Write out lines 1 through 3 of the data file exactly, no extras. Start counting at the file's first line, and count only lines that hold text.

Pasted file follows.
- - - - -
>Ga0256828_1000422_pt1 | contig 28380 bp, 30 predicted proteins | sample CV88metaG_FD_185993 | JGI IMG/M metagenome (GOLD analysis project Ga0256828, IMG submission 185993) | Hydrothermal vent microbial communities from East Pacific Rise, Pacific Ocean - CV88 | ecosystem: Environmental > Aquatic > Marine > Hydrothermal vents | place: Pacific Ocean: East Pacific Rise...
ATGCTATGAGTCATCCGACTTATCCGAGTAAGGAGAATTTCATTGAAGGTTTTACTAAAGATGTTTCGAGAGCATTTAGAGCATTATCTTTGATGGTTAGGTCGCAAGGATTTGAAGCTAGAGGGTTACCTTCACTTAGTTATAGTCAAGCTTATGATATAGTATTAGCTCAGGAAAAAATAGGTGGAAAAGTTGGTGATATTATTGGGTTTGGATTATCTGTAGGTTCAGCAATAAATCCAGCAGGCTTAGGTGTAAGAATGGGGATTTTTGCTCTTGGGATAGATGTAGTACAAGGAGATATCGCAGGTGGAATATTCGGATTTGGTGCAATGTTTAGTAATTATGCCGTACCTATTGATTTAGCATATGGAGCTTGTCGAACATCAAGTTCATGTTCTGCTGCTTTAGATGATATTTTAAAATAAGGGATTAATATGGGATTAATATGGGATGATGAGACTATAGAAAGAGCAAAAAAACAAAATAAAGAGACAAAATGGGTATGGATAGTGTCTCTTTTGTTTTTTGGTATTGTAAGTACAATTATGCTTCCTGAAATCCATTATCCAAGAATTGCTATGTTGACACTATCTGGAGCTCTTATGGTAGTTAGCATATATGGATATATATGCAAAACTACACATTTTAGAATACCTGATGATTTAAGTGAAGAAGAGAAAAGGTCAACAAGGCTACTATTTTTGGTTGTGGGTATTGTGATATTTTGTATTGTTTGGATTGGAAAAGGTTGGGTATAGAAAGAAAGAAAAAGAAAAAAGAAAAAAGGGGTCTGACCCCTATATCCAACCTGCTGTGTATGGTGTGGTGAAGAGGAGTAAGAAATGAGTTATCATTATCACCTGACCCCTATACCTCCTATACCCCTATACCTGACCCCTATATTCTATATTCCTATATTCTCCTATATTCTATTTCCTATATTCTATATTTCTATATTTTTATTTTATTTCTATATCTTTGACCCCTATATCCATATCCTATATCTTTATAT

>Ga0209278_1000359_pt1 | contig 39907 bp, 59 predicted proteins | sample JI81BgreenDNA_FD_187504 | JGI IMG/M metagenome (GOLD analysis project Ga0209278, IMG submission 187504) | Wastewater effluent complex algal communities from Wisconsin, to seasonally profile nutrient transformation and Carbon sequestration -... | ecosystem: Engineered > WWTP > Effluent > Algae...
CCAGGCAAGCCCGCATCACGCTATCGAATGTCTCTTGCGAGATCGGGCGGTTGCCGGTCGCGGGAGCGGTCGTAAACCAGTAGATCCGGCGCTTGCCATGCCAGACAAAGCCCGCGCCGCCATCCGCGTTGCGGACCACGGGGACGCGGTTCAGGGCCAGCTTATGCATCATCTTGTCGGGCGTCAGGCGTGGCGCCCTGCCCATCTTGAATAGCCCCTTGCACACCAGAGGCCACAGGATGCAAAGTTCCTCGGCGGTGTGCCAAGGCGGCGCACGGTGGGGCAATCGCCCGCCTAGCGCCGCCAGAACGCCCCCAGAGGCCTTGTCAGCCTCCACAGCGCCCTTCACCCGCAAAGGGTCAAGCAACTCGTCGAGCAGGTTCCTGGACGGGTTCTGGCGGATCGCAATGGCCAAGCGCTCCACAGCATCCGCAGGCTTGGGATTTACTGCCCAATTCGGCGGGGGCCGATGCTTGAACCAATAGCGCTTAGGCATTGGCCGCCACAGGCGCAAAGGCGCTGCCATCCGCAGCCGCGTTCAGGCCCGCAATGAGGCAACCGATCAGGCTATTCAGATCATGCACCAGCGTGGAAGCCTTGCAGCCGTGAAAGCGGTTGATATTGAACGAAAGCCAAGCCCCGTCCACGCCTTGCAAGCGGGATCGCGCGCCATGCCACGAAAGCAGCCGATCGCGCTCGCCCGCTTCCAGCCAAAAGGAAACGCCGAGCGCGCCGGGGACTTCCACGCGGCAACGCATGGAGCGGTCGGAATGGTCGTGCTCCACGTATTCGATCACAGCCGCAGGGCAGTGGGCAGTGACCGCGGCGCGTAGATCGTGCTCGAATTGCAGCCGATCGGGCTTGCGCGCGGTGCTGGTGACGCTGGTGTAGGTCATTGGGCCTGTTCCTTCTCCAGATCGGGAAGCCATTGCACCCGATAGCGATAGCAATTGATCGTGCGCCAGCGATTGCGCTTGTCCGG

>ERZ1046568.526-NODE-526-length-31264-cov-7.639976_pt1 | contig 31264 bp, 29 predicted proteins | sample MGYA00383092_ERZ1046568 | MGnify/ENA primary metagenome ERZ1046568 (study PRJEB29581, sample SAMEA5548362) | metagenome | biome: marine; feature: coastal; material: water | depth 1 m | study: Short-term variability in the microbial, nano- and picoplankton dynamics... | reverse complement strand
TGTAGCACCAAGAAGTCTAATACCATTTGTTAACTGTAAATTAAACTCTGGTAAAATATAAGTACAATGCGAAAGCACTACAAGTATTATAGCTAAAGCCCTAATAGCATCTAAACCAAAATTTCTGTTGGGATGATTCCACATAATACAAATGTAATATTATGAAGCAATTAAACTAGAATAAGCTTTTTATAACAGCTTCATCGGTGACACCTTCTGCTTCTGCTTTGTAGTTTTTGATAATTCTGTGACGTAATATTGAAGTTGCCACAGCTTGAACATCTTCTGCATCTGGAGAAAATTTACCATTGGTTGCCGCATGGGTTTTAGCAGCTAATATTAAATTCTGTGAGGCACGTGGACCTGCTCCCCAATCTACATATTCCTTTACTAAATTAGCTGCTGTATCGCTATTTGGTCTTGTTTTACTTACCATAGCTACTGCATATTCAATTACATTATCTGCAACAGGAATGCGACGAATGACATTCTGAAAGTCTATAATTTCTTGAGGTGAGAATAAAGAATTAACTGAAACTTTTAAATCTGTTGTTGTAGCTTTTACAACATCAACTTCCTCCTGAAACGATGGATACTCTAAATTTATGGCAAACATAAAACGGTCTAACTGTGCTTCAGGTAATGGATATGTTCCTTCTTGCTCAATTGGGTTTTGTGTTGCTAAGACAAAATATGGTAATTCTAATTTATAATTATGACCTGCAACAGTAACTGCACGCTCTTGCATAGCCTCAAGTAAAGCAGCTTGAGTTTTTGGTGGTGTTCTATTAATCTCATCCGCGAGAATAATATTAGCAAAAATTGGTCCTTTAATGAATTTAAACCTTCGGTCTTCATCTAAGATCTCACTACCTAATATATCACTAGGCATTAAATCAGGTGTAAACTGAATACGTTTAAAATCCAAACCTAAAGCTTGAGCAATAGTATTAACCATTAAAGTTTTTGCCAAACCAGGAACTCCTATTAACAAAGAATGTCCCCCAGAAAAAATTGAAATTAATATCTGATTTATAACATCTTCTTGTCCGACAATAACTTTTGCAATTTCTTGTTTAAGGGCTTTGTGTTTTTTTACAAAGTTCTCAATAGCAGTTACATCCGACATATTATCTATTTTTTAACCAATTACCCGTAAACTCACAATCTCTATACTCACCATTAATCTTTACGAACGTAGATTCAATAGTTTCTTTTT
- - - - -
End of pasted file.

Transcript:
>Ga0256828_1000422_pt1 | contig 28380 bp, 30 predicted proteins | sample CV88metaG_FD_185993 | JGI IMG/M metagenome (GOLD analysis project Ga0256828, IMG submission 185993) | Hydrothermal vent microbial communities from East Pacific Rise, Pacific Ocean - CV88 | ecosystem: Environmental > Aquatic > Marine > Hydrothermal vents | place: Pacific Ocean: East Pacific Rise...
ATGCTATGAGTCATCCGACTTATCCGAGTAAGGAGAATTTCATTGAAGGTTTTACTAAAGATGTTTCGAGAGCATTTAGAGCATTATCTTTGATGGTTAGGTCGCAAGGATTTGAAGCTAGAGGGTTACCTTCACTTAGTTATAGTCAAGCTTATGATATAGTATTAGCTCAGGAAAAAATAGGTGGAAAAGTTGGTGATATTATTGGGTTTGGATTATCTGTAGGTTCAGCAATAAATCCAGCAGGCTTAGGTGTAAGAATGGGGATTTTTGCTCTTGGGATAGATGTAGTACAAGGAGATATCGCAGGTGGAATATTCGGATTTGGTGCAATGTTTAGTAATTATGCCGTACCTATTGATTTAGCATATGGAGCTTGTCGAACATCAAGTTCATGTTCTGCTGCTTTAGATGATATTTTAAAATAAGGGATTAATATGGGATTAATATGGGATGATGAGACTATAGAAAGAGCAAAAAAACAAAATAAAGAGACAAAATGGGTATGGATAGTGTCTCTTTTGTTTTTTGGTATTGTAAGTACAATTATGCTTCCTGAAATCCATTATCCAAGAATTGCTATGTTGACACTATCTGGAGCTCTTATGGTAGTTAGCATATATGGATATATATGCAAAACTACACATTTTAGAATACCTGATGATTTAAGTGAAGAAGAGAAAAGGTCAACAAGGCTACTATTTTTGGTTGTGGGTATTGTGATATTTTGTATTGTTTGGATTGGAAAAGGTTGGGTATAGAAAGAAAGAAAAAGAAAAAAGAAAAAAGGGGTCTGACCCCTATATCCAACCTGCTGTGTATGGTGTGGTGAAGAGGAGTAAGAAATGAGTTATCATTATCACCTGACCCCTATACCTCCTATACCCCTATACCTGACCCCTATATTCTATATTCCTATATTCTCCTATATTCTATTTCCTATATTCTATATTTCTATATTTTTATTTTATTTCTATATCTTTGACCCCTATATCCATATCCTATATCTTTATAT

>Ga0209278_1000359_pt1 | contig 39907 bp, 59 predicted proteins | sample JI81BgreenDNA_FD_187504 | JGI IMG/M metagenome (GOLD analysis project Ga0209278, IMG submission 187504) | Wastewater effluent complex algal communities from Wisconsin, to seasonally profile nutrient transformation and Carbon sequestration -... | ecosystem: Engineered > WWTP > Effluent > Algae...